On the surface, a bunion appears as a hard lump on the side of the big toe.
Bunions are actually formed by the joint located at the base of the toe. They result from the big toe being improperly positioned in such a way that it leans in, toward the other toes. Over time, this positioning causes the joint at the base of the toe to stick out under the skin.
This protrusion of the joint may cause unpleasant symptoms, and may make it difficult for the patient to feel comfortable in their shoes.
Symptoms of Bunions
The most obvious symptom of a bunion is a visible lump or bulge at the base of the big toe. The area of the lump may become red or swollen. It may also be painful, especially when pressure is applied by shoes or different body positions. The big toe tends to lean over the toe beside it. In this region where the big toe overlaps the adjacent toe, calluses may form. These are areas of firm, thickened skin that develop when skin is exposed to frequent contact or friction.
Treatment for Bunions
Treatment for bunions varies depending on the severity of the condition and age of the patient. Typically, a doctor will recommend non-surgical remedies and behavioral adjustments to those experiencing only mild discomfort. Such options may include a change to more appropriate and comfortable footwear, application of ice packs to manage pain and swelling, using special padding to cushion the bunion and taking over the counter pain medications. A doctor may prescribe stronger pain medications when over the counter medications fail to sufficiently manage pain.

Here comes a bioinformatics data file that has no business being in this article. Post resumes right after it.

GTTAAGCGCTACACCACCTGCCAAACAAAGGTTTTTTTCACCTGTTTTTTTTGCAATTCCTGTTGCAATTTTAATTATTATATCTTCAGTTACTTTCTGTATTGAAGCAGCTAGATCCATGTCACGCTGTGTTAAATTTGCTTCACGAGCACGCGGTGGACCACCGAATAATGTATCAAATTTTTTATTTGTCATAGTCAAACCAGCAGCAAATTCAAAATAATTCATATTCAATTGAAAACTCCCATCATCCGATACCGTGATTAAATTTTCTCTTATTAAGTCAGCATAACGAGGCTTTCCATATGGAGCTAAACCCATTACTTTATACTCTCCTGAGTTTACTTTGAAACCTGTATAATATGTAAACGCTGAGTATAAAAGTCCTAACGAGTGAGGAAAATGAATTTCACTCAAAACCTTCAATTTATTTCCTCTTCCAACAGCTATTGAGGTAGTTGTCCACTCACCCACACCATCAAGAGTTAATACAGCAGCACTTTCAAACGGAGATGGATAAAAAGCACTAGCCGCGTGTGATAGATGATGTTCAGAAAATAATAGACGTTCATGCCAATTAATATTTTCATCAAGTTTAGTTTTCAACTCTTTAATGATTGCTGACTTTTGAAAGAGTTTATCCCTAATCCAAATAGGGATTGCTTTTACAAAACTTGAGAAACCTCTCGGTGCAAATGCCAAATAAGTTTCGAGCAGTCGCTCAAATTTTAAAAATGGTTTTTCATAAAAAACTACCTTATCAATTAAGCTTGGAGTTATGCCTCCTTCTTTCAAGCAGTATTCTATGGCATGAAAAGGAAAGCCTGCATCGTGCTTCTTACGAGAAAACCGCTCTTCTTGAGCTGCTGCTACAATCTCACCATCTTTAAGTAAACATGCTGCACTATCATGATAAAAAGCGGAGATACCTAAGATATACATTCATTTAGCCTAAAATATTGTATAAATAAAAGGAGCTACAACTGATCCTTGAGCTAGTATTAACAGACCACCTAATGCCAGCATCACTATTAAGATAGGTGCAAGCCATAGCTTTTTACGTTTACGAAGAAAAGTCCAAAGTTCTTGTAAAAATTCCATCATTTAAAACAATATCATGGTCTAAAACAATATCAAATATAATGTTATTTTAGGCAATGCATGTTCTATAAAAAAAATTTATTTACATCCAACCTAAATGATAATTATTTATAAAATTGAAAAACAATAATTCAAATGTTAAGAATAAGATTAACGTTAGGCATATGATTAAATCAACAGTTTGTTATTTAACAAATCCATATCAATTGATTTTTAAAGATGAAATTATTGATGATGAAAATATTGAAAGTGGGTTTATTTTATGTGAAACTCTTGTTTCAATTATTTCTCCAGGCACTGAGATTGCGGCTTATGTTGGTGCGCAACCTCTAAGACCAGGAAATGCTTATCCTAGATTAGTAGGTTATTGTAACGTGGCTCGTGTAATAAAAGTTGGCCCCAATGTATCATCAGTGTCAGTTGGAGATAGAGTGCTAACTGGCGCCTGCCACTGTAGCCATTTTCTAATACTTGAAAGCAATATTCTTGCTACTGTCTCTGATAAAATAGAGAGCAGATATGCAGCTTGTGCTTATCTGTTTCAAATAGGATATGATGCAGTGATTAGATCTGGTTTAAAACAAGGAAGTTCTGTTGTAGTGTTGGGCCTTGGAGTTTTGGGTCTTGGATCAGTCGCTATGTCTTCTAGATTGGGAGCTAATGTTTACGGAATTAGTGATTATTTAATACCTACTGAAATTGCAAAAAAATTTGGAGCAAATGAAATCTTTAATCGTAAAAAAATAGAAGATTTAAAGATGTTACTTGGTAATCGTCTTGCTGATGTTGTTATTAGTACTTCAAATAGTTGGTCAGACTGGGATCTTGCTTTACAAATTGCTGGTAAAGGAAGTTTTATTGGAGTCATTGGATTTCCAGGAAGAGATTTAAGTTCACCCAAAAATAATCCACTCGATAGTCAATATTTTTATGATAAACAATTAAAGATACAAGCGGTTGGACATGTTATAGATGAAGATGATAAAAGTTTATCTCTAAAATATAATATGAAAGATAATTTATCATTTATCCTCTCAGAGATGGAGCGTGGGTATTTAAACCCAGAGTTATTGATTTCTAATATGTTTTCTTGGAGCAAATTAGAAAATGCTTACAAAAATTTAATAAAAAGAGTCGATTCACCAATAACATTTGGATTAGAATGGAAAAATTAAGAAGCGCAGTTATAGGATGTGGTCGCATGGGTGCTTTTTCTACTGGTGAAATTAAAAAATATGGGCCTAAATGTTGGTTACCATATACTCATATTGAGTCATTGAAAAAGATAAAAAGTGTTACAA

For more severe cases of bunions that do not respond to pain management and behavioral changes, surgery may be recommended. There are several options for surgical treatment of bunions. Surgery may involve realignment of the toe, removal of inflamed tissue from around the area of the bunion, or replacement of the toe joint with metal components. There are numerous surgical options available, and a doctor will help decide which surgery is best for any specific case.
Surgery is not usually recommended for adolescent patients. Their bodies and bone structures are still developing, and bunions are likely to return in younger patients. In addition, younger bunion patients often retain greater mobility in their big toes, reducing the need for surgical intervention.